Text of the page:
There are two types of professional truck drivers out on the road: company drivers and owner operator truck drivers.
Company drivers are employees of a trucking company and usually have set schedules and routes. Owner operators are self-employed and may have more flexibility in their schedules. Both types of drivers need to have a commercial driver’s license (CDL), and both types haul freight using tractor trailers.
Independent truck drivers, or owner operators, are self-employed. They contract with a motor carrier to haul freight but use their own truck. Because they’re self-employed, they can choose their own routes and set their own schedules (within the limits of federal hours of service regulations).
What are the benefits of being an owner-operator?
The main benefit of being an owner-operator is the ability to be your own and choose your own routes and loads. This comes handy especially once more of the experience comes into play. .
Thinking to become an owner-operator?
It’s an important step in any career and needs to be researched throughly.
Being your own boss has a lot of perks, but it also comes with its challenges. It’s not for everyone. But if you’ve done your research and decided that being an owner operator is the right move for you, then the following tips will help get you started on the right path.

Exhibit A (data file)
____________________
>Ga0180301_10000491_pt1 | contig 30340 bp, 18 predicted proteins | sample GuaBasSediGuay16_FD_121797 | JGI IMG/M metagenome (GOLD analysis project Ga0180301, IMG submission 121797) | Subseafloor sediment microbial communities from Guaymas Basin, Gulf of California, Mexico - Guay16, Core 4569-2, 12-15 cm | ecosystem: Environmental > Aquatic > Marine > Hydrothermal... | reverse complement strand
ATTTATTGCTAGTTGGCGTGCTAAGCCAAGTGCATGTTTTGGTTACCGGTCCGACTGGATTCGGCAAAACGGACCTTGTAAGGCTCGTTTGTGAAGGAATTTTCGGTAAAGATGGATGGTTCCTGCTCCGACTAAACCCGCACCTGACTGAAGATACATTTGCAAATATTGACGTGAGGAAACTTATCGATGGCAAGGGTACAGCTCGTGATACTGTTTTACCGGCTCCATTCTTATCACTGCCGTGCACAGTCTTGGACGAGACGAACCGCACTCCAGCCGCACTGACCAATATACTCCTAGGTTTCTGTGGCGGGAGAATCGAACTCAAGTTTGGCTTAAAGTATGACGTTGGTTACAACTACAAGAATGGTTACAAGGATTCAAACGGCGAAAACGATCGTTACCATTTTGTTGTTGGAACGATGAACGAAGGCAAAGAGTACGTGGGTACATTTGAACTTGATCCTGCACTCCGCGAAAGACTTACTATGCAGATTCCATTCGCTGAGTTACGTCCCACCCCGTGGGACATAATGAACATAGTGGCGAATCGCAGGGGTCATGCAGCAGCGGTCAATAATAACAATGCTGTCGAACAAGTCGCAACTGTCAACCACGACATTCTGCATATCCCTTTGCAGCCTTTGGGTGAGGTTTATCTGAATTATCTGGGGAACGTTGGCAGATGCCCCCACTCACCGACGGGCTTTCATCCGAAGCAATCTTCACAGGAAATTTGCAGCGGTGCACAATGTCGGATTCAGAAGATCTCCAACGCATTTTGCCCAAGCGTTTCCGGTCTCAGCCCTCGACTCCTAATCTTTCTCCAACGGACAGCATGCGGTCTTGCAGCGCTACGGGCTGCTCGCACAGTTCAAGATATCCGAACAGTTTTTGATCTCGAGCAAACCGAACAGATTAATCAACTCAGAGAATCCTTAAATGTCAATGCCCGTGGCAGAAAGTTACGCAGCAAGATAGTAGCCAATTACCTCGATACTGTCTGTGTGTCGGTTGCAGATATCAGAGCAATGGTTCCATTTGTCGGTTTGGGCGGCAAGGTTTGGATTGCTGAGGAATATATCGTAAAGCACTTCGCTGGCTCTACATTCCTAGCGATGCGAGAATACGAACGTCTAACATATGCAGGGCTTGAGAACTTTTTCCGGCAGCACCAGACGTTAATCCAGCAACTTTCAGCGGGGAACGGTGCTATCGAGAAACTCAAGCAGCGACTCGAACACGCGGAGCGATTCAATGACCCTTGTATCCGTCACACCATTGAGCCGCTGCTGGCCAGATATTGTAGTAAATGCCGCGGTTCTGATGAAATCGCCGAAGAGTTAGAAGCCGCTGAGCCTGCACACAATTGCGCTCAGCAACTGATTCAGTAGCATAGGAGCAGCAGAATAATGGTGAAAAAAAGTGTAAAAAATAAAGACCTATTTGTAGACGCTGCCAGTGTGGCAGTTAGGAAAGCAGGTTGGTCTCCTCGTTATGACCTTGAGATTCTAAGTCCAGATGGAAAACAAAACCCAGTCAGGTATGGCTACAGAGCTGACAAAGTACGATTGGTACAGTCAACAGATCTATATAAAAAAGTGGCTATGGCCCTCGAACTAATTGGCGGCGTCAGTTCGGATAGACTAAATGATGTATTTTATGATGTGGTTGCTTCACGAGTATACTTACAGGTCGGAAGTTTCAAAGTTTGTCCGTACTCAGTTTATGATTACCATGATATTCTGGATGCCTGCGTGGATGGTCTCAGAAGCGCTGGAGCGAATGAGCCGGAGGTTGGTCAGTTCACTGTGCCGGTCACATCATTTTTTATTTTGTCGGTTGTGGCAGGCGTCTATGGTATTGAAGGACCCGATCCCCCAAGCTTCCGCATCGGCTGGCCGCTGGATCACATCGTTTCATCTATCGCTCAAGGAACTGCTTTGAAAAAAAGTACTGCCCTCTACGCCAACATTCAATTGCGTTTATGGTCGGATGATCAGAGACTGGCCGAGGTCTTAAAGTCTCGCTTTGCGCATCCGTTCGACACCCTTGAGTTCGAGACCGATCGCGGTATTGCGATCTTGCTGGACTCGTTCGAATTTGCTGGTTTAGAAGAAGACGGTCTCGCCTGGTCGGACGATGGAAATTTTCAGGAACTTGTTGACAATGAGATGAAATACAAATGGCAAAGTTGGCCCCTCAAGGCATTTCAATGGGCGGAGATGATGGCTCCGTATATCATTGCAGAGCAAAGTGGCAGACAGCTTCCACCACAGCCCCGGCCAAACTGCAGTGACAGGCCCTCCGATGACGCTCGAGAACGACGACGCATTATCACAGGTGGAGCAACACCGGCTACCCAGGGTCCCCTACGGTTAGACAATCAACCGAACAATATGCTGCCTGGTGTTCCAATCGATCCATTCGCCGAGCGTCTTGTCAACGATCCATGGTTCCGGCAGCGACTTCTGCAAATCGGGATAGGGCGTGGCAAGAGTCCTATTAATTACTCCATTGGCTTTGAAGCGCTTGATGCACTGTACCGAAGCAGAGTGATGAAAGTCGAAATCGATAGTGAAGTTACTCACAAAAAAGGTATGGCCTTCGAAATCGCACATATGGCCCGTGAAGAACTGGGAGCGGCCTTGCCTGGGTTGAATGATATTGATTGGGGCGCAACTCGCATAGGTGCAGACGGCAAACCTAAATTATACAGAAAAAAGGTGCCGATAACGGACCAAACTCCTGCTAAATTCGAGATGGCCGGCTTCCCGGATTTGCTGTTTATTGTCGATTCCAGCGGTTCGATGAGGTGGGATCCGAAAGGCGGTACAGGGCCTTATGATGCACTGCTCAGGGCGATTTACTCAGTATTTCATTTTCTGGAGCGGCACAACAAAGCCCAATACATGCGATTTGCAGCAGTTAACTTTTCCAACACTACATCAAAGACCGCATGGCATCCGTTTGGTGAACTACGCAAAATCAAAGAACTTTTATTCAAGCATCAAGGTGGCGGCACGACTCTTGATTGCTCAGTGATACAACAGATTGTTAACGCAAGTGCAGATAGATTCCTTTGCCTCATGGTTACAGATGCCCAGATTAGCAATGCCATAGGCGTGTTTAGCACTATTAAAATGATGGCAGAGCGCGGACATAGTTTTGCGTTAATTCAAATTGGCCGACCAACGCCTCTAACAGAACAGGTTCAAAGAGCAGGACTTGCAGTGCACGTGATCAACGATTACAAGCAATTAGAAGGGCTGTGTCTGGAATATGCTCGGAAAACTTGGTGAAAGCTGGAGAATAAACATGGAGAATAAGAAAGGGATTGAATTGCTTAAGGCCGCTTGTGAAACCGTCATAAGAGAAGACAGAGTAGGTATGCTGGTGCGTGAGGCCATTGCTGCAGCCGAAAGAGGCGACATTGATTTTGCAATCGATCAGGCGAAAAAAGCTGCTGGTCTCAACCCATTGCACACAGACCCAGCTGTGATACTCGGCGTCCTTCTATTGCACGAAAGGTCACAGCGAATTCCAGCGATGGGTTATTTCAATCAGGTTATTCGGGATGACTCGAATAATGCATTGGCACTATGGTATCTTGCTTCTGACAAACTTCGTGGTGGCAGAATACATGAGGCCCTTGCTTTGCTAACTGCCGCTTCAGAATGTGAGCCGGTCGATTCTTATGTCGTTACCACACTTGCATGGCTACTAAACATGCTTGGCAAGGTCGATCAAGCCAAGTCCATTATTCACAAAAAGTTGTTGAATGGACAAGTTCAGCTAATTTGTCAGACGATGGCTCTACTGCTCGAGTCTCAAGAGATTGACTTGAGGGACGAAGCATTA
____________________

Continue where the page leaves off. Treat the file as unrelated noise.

1) Decide which type of business structure you will operate under
2) Get your DOT number and authority or find company like Maven Logistics with respectable authority to lease to
3) Find a good truck
4) Purchase truck insurance
5) Obtain Bob-Tail Insurance
Operating your own truck can be a rewarding experience, both personally and financially. But it’s not without its challenges. You need to be prepared for the ups and downs that come with being your own boss. If you do your research and plan ahead, you can be successful as an owner operator.
Main difference between running under your own authority & leasing onto the carrier?
1. Getting Your Own Authority
Operating under your own authority, you are considered an independent contractor. You are responsible for obtaining your own DOT number and authority from the FMCSA. Once you have your DOT and MC number, you can begin hauling loads as an owner-operator.
After you obtain new DOT & MC, first 3-6 months are the toughest to obtain decent paying loads, due to major brokers working only with established carriers.
2. Leasing Onto the Carrier
Leasing onto a carrier’s authority means that you are working as an employee of that carrier. The carrier will provide you with the necessary DOT and MC numbers. You will use their insurance and will be paid a percentage of the load rate.
Sometimes carriers also offer other perks of being a larger carrier such as:
- Fuel Card Discounts
- Discounted IRP & 2290 Plate service
- IFTA Tax accounted and paid by carrier
- All permits and ELD provided
- Trailer Rentals
- And many other things that ease complication of being an owner operator
Both options have their pros and cons, so it’s important to do your research to see which one is right for you.